Crash into You
Series: Pushing the Limits #3
Genre: Contemporary, YA
Publication date: November 26th 2013
by Harlequin Teen
The girl with straight As, designer clothes and the perfect life-that's who people expect Rachel Young to be. So the private-school junior keeps secrets from her wealthy parents and overbearing brothers...and she's just added two more to the list. One involves racing strangers down dark country roads in her Mustang GT. The other? Seventeen-year-old Isaiah Walker-a guy she has no business even talking to. But when the foster kid with the tattoos and intense gray eyes comes to her rescue, she can't get him out of her mind.
Isaiah has secrets, too. About where he lives, and how he really feels about Rachel. The last thing he needs is to get tangled up with a rich girl who wants to slum it on the south side for kicks-no matter how angelic she might look.
But when their shared love of street racing puts both their lives in jeopardy, they have six weeks to come up with a way out. Six weeks to discover just how far they'll go to save each other.
-A copy was provided by Harlequin Teen for review-
Isaiah has been a favorite character of mine since book 1. He’s got a badass look but the kindest heart and most gentle soul. Crash Into You, written in his POV, made me adore him even more. We get to see what’s going on in that hard-to-crack head of his. Having had a difficult childhood in the foster care system, he’s developed a rough edge, but to give a big eff you to stereotypes he’s positively one of the most generous and loyal person I know (yes I have met him in real life – be jealous! >.<). He doesn't always get the best hands to play with, though, which makes it all the more harder to watch - the more he tries to stay out of trouble, the more it seems to find him. In turn, you get this urgent need to know how everything turns out Right. This. Minute! This book will see a lot of 3AMs! It also brings to light the heartbreaking, but real issue of kids aging out of the foster care system. This is something teenagers face at an age where they have yet to figure themselves out, let alone the harsh world they suddenly find themselves in - most times alone. Standing by Isaiah is the delicate, but radiant car obsessed Rachel. Rachel is a private school, straight-A, good girl type, at least until she decides to drag race herself into trouble. Her innocent nature could have easily been overwhelmingly annoying, but instead she gives the book so much heart and perfectly balances out Isaiah's tough shell. She does come with her own secrets, which she hides from not only Isaiah but her whole family. While it's undoubtedly a sad situation she was born into, I appreciated the lack of an extreme worst-case-scenario that seems oh-so-popular in contemporary fiction - particularly in New Adult. Overall I found Rachel likeable in an effortless sort of way, plus she comes with a handful of brothers to add to an already fantastic cast. As usual, from protagonists to the smallest of roles, every single character is molded with a personality and life of their own. I especially loved Rachel's brothers who are all distinctly quirky and older brother like. Though what stood out to me was how bigger of a role the characters from the previous books had in this one compared to its predecessor. We get longer and more significant glimpses at Noah and Echo, both being fairly important in this story, actually. Beth also makes a few appearances that leads to some developments on that front as well. On the subject of Beth, I'm happy that she and Isaiah didn't end up together. It seemed like the obvious choice from book 1, but after reading Beth's and Isaiah's individual stories it's clear that a romantic relationship between these two would have been a disaster. They need someone to balance their bold personalities out; they would have likely crashed and burned. In contrast, the romance between Isaiah and Rachel is full of sparks and raging chemistry. Not having been a fan of the hot and cold nature of Ryan and Beth's relationship, it was with relief that I found this one drama free in comparison. Don't get me wrong, they do have their share of bumps in the road, and although some of it could have been avoided had they communicated better, it was much easier to emotionally immerse myself in this relationship. One thing about Eric, the "villain" of this story, is that I didn't completely feel the fear that he was rubbing off on everybody. Sure he has "friends with bats" but this is a 19year old kid that people treat like a mob boss! This was obviously not even enough to steer my rating, but I wouldn't have minded more show of the power he wields. After all is said and done, what may be the best part of the book is finding out it's not over!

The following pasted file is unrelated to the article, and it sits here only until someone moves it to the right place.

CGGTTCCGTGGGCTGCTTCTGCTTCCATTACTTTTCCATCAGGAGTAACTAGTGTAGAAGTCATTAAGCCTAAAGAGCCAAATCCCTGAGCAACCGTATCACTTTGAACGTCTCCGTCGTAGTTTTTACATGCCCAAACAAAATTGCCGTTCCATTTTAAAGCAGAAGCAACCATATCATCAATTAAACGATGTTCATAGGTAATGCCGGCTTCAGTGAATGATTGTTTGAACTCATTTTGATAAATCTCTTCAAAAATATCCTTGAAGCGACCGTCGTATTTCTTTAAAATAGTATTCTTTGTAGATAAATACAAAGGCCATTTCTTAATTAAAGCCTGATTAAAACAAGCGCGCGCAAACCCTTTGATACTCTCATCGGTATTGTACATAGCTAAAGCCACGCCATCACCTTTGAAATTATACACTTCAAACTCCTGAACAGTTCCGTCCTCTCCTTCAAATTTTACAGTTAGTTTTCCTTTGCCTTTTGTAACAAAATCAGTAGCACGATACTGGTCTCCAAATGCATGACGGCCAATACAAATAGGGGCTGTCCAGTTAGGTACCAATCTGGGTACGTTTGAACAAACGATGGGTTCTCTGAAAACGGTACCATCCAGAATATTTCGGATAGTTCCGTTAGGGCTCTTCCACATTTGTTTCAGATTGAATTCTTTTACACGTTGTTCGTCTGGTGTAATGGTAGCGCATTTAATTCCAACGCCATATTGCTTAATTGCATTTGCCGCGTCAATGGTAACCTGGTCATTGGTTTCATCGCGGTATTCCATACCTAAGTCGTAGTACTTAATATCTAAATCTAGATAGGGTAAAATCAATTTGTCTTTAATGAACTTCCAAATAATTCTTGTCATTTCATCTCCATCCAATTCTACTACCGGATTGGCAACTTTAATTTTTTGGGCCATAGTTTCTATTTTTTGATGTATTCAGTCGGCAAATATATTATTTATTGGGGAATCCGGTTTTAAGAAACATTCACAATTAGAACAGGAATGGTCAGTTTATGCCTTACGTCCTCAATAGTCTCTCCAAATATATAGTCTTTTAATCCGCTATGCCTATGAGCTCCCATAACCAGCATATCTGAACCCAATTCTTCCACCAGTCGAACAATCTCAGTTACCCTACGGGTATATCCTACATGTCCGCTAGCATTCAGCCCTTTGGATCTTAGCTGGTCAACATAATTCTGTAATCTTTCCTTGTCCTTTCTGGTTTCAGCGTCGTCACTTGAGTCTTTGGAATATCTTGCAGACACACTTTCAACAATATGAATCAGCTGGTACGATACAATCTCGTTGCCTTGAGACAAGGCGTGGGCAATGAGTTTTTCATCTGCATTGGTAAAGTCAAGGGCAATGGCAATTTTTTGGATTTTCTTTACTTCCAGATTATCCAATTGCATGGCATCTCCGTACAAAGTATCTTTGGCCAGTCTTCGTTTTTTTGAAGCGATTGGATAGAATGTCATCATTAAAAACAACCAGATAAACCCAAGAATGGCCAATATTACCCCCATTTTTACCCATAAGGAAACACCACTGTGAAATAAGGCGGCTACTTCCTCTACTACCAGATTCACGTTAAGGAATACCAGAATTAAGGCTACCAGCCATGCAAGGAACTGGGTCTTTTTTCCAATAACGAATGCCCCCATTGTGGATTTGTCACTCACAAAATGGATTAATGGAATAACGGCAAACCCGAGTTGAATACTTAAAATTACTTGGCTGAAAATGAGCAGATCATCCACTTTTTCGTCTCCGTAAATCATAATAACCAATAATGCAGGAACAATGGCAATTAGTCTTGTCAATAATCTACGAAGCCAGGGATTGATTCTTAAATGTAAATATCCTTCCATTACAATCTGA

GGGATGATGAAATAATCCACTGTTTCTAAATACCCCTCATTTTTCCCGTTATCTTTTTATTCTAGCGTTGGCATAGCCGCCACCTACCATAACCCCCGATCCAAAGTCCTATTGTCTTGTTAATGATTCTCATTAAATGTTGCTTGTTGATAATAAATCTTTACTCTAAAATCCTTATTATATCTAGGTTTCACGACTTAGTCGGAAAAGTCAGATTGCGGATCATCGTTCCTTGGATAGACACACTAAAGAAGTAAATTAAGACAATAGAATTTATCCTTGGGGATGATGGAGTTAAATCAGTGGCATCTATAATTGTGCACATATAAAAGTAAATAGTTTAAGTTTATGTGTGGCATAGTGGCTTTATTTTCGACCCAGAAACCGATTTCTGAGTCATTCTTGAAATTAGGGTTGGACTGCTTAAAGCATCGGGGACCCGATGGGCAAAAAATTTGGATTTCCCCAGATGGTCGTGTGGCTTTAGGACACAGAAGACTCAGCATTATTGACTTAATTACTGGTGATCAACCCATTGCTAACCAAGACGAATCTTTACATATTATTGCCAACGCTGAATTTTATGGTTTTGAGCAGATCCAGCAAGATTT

5 Hot Espressos
Find my review of Pushing the Limits (Book 1), here!
Find my review of Dare You To (Book 2), here!
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